Ignatius DonnellyIgnatius Loyola Donnelly (November 3, 1831 – January 1, 1901), brother to Eleanor C. Donnelly, was a U.S. Congressman, populist writer, and amateur scientist. He is known primarily now for his theories concerning Atlantis, Catastrophism (especially the idea of an ancient impact event affecting ancient civilizations), and Shakespearean authorship, which many modern historians consider to
CAESAR’S COLUMN: A STORY OF THE TWENTIETH CENTURY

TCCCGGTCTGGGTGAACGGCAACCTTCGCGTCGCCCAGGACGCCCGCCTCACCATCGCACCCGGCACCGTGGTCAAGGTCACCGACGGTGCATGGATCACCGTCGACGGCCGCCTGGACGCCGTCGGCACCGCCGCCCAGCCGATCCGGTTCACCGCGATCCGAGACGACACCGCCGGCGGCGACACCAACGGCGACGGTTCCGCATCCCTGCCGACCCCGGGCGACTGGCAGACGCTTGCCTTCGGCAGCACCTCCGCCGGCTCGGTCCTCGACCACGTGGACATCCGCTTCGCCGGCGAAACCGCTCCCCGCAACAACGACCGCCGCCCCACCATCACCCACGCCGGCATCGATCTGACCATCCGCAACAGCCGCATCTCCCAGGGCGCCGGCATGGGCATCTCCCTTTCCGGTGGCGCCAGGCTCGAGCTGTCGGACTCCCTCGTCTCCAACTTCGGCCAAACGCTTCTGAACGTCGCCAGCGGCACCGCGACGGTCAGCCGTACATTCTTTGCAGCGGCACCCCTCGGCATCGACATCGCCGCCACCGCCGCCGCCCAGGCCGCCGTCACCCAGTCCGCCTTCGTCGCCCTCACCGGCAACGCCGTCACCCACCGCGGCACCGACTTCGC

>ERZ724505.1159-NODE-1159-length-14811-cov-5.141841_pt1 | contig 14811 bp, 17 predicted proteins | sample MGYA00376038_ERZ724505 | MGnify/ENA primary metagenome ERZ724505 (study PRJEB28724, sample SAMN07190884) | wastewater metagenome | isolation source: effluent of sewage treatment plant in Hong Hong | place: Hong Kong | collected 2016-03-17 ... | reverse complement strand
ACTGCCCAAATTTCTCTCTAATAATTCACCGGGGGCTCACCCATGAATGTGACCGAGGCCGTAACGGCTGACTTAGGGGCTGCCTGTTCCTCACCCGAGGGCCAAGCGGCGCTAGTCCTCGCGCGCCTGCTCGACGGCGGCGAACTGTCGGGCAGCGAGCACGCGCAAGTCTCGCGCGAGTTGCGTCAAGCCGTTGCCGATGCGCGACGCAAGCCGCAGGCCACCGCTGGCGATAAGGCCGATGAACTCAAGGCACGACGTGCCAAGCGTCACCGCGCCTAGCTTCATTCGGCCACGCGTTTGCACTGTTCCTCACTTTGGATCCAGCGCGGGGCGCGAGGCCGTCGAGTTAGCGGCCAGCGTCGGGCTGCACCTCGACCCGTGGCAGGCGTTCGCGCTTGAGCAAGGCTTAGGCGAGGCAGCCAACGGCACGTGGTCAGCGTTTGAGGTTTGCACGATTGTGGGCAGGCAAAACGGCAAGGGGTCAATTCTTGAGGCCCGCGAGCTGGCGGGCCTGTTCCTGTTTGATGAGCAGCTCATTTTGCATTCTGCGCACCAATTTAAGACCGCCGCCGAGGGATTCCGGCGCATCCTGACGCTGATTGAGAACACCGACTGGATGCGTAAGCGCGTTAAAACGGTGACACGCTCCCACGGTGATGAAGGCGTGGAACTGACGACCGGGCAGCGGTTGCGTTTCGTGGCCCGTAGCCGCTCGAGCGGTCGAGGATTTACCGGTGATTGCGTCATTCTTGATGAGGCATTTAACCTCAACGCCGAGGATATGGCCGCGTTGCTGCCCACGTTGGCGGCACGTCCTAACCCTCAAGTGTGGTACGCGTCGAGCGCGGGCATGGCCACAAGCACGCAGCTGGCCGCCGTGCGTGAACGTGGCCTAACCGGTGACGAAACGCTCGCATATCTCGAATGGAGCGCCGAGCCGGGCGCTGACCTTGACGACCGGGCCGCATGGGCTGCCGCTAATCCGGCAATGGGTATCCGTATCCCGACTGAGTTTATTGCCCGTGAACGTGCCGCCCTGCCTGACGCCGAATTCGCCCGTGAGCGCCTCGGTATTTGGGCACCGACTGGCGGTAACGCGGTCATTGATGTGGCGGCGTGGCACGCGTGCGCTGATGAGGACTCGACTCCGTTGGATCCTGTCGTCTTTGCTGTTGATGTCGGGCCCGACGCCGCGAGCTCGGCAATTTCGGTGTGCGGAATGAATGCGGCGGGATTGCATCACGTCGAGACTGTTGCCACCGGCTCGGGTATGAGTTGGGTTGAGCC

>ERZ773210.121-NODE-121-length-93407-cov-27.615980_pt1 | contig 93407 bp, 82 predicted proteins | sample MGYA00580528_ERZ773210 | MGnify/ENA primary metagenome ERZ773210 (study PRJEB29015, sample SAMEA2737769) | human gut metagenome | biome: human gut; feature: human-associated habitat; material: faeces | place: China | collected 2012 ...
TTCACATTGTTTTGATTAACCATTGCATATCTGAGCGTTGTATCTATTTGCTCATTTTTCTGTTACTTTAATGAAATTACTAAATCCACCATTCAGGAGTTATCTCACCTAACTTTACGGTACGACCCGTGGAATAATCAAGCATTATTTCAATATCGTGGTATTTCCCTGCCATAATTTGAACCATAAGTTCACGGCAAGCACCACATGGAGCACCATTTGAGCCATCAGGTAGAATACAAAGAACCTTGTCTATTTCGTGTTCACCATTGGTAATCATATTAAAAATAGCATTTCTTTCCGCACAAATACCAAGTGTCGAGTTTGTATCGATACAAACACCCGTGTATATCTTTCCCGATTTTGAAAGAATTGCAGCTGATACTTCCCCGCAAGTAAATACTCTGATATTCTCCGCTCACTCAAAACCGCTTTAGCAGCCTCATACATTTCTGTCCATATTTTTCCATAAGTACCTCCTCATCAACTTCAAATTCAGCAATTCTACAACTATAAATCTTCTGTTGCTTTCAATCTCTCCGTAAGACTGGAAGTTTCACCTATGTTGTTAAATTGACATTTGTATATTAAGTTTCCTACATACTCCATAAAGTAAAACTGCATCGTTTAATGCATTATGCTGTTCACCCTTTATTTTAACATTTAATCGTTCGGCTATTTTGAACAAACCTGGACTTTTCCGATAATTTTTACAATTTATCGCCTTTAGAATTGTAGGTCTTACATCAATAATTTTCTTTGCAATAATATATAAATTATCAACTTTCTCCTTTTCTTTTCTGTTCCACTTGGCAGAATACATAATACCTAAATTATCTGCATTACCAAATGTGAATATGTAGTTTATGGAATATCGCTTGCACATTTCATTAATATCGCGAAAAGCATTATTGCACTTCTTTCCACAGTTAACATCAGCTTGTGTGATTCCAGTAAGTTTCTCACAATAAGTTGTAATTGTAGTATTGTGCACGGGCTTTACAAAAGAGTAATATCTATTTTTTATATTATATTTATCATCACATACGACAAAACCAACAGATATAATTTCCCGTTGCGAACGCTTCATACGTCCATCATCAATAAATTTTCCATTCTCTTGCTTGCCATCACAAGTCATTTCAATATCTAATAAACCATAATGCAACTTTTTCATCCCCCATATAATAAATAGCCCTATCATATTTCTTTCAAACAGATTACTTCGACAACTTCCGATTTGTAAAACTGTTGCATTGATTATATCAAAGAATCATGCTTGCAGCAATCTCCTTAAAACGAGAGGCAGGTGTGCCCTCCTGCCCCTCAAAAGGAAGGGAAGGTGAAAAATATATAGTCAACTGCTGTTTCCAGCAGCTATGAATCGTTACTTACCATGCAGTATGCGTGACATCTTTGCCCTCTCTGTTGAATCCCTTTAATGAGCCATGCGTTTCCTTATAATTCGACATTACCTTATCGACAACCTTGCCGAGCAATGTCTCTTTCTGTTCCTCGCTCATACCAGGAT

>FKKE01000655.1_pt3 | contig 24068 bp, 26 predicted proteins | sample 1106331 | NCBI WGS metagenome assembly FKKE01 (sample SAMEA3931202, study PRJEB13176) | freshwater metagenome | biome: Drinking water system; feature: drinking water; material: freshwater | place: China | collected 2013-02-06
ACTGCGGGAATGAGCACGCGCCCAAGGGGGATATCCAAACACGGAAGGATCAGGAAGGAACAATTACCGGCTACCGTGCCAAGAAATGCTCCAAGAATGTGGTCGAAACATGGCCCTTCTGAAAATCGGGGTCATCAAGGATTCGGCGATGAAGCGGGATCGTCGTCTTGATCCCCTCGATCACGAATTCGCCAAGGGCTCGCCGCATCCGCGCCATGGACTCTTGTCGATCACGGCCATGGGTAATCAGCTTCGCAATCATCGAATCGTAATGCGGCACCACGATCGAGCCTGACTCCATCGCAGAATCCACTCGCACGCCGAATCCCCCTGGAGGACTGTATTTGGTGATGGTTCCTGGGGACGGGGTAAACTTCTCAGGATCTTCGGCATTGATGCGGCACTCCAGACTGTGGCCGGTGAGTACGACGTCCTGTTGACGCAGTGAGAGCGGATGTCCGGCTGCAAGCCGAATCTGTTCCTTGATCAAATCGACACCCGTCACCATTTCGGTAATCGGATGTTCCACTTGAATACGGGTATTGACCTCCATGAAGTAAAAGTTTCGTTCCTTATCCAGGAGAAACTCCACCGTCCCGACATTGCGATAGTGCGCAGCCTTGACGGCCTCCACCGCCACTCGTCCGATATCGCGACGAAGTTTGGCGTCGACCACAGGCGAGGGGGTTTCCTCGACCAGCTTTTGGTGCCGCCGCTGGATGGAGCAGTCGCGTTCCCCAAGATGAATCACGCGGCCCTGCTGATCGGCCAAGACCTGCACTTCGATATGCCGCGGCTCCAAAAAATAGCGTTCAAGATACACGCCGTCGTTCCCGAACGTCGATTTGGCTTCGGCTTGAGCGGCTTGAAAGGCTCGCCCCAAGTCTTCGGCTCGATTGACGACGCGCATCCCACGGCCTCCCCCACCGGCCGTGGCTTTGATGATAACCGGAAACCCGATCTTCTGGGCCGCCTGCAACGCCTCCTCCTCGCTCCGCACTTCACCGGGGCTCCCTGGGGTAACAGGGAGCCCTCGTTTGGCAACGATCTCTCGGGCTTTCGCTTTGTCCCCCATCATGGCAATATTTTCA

Caesar’s Column: A Story of the Twentieth Century, first published in 1890, is considered to be a key work in the history of dystopian and apocalyptic fiction, a “must read” for fans of this genre. Part political novel, part romance, Caesar’s Column takes place in the year 1988 in New York City, where society has lost itself in social decay. Gabriel Welstein arrives in New York as a visitor from the Swiss colony of Uganda, an agricultural society. Much of Gabriel’s narration happens as letters written to his brother. Gabriel helps save a beggar in the city, a beggar who turns out to be part of “The Brotherhood of Destruction” that is working to overthrow the corrupt ruling class. Ignatius Donnelly was considered an agrarian populist, part of a movement that grew after the Civil War with the rise of the corporate state, when capital – and in particular, farming land – became ever concentrated in fewer and fewer hands. Moving from political party to political party, and eventually landing with the Republican Party, Donnelly was elected Lieutenant Governor of Minnesota and then went on to become a U.S. Congressman for three terms. Caesar’s Column draws heavily on Donnelly’s political and societal views. He offers a view of the technological future that proves to be fairly accurate, with talk of airships, city streets, and electrical power for all. Some would say his notion of “televised newspapers” foreshadows the internet, as well. There are examples of anti-Semitism in his work, though not probably as severe as was present at the time. The presence of this anti-Semitism is interpreted by some to be seen as commentary on the social state portrayed in the work. Selling 60,000 copies upon its initial publication, sales eventually topped 250,000 copies. Caesar’s Column went on to become one of many influential books in a wave of utopian and dystopian novels during the later 19th-century and early 20th-century.